Scarborough composer hits high notes in Hollywood
Born in India, raised in Scarborough, summered in Europe and now living in L.A., composer Colin Aguiar has seen the world — and it resonates in his music.
Aguiar has scored two Academy Award nominated films and recently composed the soundtrack for Rosie Takes the Train, an official Canadian Film Festival selection. He also wrote additional music for the critically acclaimed television series Traders and TV movie Harrison Bergeron.
Filmmaker Jigar Talati, who worked alongside Aguiar in the Oscar nominated Fly, says Aguiar’s music is a “remix of sounds from different cultures.”
“Colin’s music is always working on more than one layer and contains a rich sense of history,” Talati says. “You’ll hear an Irish flute in a score with tablas (Indian drums). You don’t do that kind of thing unless it’s part of your experience.”
Aguiar says that while he was trained in classical, he lived and has travelled to exotic countries where ethnic music livens the streets.
“All the years of travelling exposed me to different places and different sounds — it was like acquiring a degree in ethnomusicology,” says Aguiar, chuckling.
Exposed to music at an early age, he recalls spending his childhood watching his father, who sang with big bands around the world.
“I really loved watching my dad and I thought it would be amazing if I can write songs that he was singing,” he says. “I decided that I wanted to be a composer … and I have always been attracted to this job since I was three.”
Cleto Aguiar says he knew his son would make a name as a gifted musician ever since Colin picked up his first drumsticks at two years old.
“Colin always had great passion in music,” the senior Aguiar says. “As a young kid, he would listen to great music writers like Ravi Shankar … and we’d run and get him musical tapes from big composers.”
Talati, who has grown to become Aguiar’s close friend, says he’s “never met anyone who understood music the way Colin did.”
“A lot of composers tend to go for what’s the trend musically but Colin really tries to see it in a filmmaker’s perspective,” Talati says.
While they were working on a commercial, Talati was surprised when Aguiar presented a self-made chart tabling the script’s peaks and values and pinpointing where the music can take a break or come up.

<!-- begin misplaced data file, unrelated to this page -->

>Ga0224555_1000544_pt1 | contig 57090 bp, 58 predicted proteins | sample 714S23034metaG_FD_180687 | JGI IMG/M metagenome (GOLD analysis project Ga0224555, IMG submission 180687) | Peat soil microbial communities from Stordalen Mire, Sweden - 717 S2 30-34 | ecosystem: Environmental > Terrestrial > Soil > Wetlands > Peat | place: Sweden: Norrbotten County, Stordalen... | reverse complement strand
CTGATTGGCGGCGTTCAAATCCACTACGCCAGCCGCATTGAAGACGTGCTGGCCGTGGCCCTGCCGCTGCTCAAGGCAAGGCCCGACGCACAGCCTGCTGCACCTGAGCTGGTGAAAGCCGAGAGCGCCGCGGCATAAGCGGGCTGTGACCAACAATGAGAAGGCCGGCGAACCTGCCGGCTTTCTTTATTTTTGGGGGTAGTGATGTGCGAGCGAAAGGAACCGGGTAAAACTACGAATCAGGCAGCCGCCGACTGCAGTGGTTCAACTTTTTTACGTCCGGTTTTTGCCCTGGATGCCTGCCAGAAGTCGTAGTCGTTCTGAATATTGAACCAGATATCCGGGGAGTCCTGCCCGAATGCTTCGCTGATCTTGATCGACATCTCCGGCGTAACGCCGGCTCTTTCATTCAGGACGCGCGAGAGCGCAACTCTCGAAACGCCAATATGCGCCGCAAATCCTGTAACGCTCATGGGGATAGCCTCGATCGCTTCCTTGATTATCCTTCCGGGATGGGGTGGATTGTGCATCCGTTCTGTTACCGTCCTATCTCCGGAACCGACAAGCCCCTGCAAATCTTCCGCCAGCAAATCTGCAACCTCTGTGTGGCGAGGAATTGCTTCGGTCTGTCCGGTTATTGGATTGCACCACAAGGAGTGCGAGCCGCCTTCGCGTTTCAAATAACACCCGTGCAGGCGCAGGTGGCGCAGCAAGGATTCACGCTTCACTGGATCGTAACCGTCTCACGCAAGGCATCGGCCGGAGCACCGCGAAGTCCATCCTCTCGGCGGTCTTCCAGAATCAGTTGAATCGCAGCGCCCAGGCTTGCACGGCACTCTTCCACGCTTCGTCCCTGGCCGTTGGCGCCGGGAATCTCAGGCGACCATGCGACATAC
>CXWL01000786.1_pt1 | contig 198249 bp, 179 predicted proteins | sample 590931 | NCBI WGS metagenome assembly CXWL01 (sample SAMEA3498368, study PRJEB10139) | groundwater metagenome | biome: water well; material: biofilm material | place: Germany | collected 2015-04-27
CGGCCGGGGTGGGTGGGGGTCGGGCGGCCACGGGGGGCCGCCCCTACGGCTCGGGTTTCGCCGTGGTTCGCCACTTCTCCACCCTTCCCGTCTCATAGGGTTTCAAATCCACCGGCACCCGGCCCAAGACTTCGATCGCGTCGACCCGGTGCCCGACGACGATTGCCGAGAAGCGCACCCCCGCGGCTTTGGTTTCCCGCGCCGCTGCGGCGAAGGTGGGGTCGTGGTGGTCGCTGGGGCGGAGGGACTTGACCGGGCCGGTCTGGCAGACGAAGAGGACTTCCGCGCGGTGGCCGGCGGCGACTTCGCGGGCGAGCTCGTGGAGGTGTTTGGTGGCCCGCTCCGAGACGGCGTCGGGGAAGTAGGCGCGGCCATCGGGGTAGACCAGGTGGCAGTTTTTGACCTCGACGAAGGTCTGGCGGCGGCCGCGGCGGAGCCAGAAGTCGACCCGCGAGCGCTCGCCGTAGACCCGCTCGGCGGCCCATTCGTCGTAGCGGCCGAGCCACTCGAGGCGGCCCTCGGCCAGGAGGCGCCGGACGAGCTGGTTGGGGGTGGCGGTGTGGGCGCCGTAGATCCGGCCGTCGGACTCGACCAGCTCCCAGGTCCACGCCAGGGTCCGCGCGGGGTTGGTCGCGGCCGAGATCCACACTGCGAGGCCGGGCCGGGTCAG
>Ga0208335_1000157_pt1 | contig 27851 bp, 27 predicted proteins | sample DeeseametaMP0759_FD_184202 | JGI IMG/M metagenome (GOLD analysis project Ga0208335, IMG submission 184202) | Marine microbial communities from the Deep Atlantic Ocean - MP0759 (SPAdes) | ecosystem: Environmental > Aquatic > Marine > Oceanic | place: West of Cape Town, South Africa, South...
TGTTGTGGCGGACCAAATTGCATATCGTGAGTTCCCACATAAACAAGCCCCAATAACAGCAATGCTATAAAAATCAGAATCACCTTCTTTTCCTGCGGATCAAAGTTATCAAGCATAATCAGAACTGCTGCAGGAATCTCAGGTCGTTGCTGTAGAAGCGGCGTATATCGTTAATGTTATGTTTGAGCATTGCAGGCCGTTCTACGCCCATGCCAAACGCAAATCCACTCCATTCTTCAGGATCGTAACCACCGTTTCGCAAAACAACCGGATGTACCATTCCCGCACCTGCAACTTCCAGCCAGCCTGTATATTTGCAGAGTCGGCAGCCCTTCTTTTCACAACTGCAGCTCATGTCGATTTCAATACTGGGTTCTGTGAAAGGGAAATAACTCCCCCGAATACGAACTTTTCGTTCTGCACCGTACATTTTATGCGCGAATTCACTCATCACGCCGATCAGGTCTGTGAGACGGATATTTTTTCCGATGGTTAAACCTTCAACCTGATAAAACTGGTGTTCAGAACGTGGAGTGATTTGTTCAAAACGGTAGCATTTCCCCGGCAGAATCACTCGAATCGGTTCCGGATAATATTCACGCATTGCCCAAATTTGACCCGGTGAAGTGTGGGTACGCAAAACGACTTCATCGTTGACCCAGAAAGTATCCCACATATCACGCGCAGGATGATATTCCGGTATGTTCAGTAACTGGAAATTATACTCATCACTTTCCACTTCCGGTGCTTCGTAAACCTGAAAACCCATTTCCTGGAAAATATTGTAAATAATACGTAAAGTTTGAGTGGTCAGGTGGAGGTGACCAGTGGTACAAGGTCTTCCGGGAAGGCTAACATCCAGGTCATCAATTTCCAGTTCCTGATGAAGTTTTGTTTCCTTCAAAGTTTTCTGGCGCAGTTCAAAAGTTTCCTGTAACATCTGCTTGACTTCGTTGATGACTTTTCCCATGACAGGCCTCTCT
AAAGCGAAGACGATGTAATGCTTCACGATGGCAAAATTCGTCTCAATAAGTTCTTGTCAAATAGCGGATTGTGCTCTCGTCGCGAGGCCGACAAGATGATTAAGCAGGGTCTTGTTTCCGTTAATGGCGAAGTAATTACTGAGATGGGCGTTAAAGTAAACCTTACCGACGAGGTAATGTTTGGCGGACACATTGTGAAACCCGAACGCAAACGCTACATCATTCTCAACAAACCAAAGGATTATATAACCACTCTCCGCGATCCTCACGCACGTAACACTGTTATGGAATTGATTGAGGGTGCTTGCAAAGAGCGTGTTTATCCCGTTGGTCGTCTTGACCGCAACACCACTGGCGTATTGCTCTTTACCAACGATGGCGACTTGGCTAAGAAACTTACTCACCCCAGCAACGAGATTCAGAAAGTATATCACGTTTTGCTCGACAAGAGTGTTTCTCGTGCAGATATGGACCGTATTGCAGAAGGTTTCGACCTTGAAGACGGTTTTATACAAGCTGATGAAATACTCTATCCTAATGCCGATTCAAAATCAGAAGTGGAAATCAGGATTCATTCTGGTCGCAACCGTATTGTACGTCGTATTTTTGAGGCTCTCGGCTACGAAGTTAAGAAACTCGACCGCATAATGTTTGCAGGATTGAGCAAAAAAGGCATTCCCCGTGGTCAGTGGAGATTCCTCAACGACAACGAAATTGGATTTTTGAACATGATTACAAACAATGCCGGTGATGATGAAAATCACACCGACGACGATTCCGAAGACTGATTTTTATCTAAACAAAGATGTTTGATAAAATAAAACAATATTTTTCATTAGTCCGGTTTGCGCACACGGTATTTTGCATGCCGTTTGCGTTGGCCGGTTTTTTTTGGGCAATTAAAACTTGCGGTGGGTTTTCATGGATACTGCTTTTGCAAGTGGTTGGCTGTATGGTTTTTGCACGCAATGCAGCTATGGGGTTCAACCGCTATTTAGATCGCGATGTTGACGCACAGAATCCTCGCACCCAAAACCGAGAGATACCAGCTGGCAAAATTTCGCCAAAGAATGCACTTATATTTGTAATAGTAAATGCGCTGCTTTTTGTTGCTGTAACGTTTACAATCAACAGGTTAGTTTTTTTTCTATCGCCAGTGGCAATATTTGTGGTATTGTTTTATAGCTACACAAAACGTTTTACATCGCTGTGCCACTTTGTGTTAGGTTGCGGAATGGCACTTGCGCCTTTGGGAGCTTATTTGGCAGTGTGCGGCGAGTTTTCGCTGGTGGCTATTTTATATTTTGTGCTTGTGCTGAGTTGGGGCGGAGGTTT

“No one really does that, it’s something a director would do — and that’s what really sets him apart,” Talati says.
Another testimony to Aguiar’s talent as a composer was his work in the 2004 sci-fi flick Systems of Units.
He was faced with the challenge of writing the score for a film centred on a society where verbal communication is forbidden.
“I planned to have a score with a choir but the question was what text I was going to use instead of the usual Latin text,” he says.
In a stroke of genius, Colin Aguiar called University of Toronto’s computer science department and asked for codes of old computer viruses. He then used the code as the choir’s text.
Aguiar says his experiences dating back to childhood opened him up not only to the world of cultural music but also to different ways he can innovate tradition as well.
Talati says as a composer, this is Aguiar’s greatest asset.
“To have a composer that could help you tell story that works across borders — from the east and the west — is a huge advantage and for Colin, it’s innate,” he says.
An earlier version of this story stated incorrectly that Colin Aguiar wrote the music for the critically acclaimed television series Traders and TV movie Harrison Bergeron. In fact, the original music for both productions was composed by Louis Natale, while Colin Aguiar is credited on both as having written “additional music.” Louis Natale was nominated for a Gemini for the Traders music in 1997. The mistake was made by Observer staff and the Observer apologizes for the error.
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